The interpreter: Mary Hunt – ‘It was one of the best times of my life’
Euro 88: The former FAI interpreter recalls the European Championship of 1988
Euro 88: Before the Soviet Union game the FAI printed hundreds of notices for the Irish supporters, thanking them for behaving so well. Photograph: INM/Getty
In 1988 I was the secretary in the sports department of The Irish Times. I had studied in Austria and lived there for six years, so I had very good German. Chancing my arm a bit, I suggested to Peter Byrne, the paper’s soccer correspondent, that the FAI would need an interpreter. I got the job.
It was the first competitive final for everyone: the FAI, the players, the supporters, the media. I ended up doing all kinds of things: translating at meals, intervening if hotels didn’t get the food right, general admin, troubleshooting, anything.
At the start we were nervous of the potential for fallout among fans along the way, particularly some of the English and the Dutch, but everyone got on incredibly well. It was a fun-filled roller-coaster trip, a huge Mardi Gras. The Irish supporters partied and entertained in every city, and largely policed each other. The German police were so impressed they applauded the fans.
Before the game against the Soviet Union the FAI printed hundreds of notices for the Irish supporters, thanking them for behaving so well. People were grabbing them and saying they’d take them home to frame.
The celebrations and excruciating anxiety during the matches were unforgettable: elation after Houghton and Whelan scored was followed by unbearably long periods of nail-biting tension, with suspense, hope and fear etched on supporters’ faces.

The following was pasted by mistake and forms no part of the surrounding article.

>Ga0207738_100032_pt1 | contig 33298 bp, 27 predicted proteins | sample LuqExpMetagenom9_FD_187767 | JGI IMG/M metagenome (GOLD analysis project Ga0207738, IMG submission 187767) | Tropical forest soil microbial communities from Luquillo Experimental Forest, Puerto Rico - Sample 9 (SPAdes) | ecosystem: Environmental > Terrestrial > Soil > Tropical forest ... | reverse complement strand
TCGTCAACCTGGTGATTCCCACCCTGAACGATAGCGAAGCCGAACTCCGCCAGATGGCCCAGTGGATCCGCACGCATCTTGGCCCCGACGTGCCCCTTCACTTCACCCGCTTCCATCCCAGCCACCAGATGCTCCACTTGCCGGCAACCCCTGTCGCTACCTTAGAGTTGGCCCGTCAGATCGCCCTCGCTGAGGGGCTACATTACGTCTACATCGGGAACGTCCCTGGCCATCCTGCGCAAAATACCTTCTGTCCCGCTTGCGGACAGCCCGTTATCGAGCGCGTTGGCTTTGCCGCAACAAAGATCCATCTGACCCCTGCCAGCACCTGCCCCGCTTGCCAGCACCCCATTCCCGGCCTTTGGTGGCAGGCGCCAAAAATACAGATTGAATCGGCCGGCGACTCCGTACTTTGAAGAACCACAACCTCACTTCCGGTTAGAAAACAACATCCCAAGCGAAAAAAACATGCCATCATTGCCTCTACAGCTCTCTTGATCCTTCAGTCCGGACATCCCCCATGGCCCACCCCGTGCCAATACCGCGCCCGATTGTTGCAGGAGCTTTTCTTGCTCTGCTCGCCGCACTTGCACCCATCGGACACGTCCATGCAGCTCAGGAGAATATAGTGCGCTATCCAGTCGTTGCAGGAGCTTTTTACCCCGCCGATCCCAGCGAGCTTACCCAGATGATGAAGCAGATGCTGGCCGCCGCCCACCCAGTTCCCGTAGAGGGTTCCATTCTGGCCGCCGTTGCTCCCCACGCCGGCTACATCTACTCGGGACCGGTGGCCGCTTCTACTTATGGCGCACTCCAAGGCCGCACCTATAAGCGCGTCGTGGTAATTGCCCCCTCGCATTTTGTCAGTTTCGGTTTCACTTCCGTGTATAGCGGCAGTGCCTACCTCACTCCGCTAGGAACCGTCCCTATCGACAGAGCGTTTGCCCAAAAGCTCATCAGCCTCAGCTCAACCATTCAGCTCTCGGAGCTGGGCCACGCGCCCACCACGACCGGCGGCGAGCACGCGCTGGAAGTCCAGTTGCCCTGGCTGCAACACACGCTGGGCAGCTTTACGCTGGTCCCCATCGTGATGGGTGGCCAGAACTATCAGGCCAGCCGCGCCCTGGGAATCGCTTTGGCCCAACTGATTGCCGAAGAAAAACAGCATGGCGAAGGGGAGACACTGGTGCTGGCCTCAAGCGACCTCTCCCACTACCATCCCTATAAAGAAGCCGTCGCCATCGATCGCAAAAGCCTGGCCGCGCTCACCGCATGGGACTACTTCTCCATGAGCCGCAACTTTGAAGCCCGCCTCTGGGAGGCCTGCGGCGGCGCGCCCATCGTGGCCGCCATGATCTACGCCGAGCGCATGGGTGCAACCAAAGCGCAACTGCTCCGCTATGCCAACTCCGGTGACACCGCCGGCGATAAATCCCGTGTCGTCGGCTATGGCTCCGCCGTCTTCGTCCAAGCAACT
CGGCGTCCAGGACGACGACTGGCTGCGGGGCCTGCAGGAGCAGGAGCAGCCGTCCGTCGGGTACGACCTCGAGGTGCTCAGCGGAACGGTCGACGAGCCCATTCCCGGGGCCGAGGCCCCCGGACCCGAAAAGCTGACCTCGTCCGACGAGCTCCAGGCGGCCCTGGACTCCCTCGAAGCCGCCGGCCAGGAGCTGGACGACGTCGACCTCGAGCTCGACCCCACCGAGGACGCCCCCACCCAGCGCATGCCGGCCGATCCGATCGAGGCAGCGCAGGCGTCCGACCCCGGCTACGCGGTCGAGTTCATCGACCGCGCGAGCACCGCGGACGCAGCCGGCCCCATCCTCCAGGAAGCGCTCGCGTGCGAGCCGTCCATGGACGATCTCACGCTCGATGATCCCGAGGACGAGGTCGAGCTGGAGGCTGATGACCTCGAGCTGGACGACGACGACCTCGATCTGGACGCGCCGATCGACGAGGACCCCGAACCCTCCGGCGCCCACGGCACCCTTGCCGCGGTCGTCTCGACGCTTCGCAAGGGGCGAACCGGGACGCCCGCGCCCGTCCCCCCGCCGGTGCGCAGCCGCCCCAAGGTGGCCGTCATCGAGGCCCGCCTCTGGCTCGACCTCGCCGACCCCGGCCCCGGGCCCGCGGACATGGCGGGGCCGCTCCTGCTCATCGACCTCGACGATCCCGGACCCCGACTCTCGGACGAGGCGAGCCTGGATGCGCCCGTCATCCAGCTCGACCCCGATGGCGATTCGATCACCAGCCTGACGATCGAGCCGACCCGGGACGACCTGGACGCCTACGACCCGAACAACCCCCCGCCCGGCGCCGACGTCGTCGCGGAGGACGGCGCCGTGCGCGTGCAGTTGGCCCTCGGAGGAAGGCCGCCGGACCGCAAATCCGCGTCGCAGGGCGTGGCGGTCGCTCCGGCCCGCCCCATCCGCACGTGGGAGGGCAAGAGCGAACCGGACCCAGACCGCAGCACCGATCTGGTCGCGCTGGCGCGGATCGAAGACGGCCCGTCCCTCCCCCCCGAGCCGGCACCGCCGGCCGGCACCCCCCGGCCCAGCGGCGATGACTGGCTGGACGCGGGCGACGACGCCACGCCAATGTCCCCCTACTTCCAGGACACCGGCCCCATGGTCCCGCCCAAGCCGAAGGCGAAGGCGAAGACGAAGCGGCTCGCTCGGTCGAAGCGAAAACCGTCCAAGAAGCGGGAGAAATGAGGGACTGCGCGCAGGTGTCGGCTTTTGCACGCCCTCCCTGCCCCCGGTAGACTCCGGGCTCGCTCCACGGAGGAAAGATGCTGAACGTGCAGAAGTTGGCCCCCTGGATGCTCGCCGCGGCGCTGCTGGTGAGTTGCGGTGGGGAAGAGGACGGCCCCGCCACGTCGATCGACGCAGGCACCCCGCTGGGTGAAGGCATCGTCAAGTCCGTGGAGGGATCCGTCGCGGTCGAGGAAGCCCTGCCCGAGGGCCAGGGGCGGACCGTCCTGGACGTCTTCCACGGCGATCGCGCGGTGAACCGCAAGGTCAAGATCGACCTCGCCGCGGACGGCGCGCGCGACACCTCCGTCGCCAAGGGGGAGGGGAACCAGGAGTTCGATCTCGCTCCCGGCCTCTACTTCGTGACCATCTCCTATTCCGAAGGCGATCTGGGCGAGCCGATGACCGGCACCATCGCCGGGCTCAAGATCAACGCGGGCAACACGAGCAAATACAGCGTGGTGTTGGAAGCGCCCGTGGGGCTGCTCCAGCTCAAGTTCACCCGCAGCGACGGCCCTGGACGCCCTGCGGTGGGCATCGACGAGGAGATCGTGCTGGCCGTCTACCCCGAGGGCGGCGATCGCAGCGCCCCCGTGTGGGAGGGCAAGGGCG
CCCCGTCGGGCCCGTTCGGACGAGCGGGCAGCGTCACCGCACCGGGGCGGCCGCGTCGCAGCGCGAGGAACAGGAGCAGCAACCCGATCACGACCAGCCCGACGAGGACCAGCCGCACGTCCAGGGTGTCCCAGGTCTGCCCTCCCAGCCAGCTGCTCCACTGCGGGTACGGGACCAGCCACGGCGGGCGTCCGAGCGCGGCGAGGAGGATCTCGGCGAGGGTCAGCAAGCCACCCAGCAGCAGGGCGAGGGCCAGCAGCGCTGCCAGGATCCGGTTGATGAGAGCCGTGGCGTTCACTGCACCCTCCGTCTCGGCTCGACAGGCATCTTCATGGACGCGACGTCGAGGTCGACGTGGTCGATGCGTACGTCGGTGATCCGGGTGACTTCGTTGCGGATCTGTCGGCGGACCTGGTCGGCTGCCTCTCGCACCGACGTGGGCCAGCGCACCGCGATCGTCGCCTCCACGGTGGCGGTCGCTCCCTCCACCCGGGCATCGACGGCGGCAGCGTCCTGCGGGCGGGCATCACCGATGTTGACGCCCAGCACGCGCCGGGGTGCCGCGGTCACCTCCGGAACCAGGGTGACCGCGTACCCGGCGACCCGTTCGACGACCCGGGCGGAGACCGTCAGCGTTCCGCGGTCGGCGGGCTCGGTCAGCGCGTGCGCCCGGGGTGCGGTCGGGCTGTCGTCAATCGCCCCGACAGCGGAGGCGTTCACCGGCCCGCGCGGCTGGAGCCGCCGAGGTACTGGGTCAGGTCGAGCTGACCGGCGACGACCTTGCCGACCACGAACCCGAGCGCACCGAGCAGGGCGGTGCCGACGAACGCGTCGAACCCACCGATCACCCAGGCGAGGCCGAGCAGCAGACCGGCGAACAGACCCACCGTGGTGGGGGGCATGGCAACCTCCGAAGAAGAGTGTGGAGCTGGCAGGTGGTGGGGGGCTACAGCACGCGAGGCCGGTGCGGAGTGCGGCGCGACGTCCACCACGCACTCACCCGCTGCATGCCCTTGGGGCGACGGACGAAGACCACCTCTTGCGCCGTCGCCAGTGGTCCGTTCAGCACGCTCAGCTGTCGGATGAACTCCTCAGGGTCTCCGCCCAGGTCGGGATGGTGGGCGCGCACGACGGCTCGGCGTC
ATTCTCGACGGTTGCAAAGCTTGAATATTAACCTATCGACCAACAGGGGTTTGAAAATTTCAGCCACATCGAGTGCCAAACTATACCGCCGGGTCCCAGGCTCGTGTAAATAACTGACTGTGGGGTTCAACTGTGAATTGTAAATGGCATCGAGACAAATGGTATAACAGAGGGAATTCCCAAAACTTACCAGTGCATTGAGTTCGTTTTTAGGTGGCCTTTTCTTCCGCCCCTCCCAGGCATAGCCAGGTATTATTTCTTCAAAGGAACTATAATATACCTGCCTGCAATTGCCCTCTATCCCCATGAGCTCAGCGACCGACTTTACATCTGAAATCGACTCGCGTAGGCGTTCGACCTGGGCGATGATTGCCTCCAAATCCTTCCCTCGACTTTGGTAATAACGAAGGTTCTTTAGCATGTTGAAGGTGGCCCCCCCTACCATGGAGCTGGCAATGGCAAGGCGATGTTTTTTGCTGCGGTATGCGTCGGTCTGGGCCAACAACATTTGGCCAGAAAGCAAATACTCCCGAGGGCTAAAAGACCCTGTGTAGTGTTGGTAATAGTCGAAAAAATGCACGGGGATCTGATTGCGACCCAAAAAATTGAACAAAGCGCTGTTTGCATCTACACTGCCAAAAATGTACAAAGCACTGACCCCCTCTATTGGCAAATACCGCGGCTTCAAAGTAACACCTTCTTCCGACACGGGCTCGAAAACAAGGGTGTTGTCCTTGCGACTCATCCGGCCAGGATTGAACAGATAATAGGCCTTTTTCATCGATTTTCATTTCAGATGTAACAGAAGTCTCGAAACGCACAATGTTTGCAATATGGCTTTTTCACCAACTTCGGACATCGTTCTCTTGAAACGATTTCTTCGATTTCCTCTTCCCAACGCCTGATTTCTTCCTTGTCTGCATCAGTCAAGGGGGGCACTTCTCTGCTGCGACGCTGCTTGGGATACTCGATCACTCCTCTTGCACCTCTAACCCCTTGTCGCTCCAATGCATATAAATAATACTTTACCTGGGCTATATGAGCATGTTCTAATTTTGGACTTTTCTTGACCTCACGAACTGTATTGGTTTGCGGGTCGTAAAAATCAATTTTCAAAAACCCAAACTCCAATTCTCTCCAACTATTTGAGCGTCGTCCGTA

The team flew to Hanover for the match against the Soviet Union, but most of the FAI officials and the media got the train, along with a big party of Irish supporters. Everyone sang and shared stories and jokes, and journalists interviewed fans. Then someone got hold of the intercom . . .
The homecoming was incredible. We knew there’d be a reception but weren’t expecting the sea of people lining the tarmac, the viewing galleries and every tier of the car parks at Dublin Airport. The whole plane went silent as one of the squad, awestruck, said, “Look. Would you look.”
It took 20 minutes to get the open-top buses to the roundabout at the airport exit road. Then, from Whitehall, on the road into the city, the crowds became humongous again. Everywhere, at every vantage point and on both sides of O’Connell Street, as we arrived in the middle of Dublin, the roads were thronged with people of all ages decked out in Euro 88 gear, singing We Are the Boys in Green, cheering, and waving flags and banners that proclaimed all sorts of things, including “Jack for Pope”. It was spine-tingling stuff.
As Jack Charlton said at the podium on the airport tarmac: “What would it have been like if we’d actually won something?”
Euro 88 remains one of the best times of my life. I’ll never forget it. – In conversation with Conor Goodman